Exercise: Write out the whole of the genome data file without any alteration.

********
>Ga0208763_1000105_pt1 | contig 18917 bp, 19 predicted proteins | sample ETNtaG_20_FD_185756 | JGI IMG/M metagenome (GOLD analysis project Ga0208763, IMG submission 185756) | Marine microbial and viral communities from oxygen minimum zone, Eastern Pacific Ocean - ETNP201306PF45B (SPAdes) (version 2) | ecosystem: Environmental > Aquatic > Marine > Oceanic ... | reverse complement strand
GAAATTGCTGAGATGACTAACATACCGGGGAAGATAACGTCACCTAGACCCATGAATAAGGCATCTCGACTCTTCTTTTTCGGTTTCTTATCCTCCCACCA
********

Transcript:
>Ga0208763_1000105_pt1 | contig 18917 bp, 19 predicted proteins | sample ETNtaG_20_FD_185756 | JGI IMG/M metagenome (GOLD analysis project Ga0208763, IMG submission 185756) | Marine microbial and viral communities from oxygen minimum zone, Eastern Pacific Ocean - ETNP201306PF45B (SPAdes) (version 2) | ecosystem: Environmental > Aquatic > Marine > Oceanic ... | reverse complement strand
GAAATTGCTGAGATGACTAACATACCGGGGAAGATAACGTCACCTAGACCCATGAATAAGGCATCTCGACTCTTCTTTTTCGGTTTCTTATCCTCCCACCA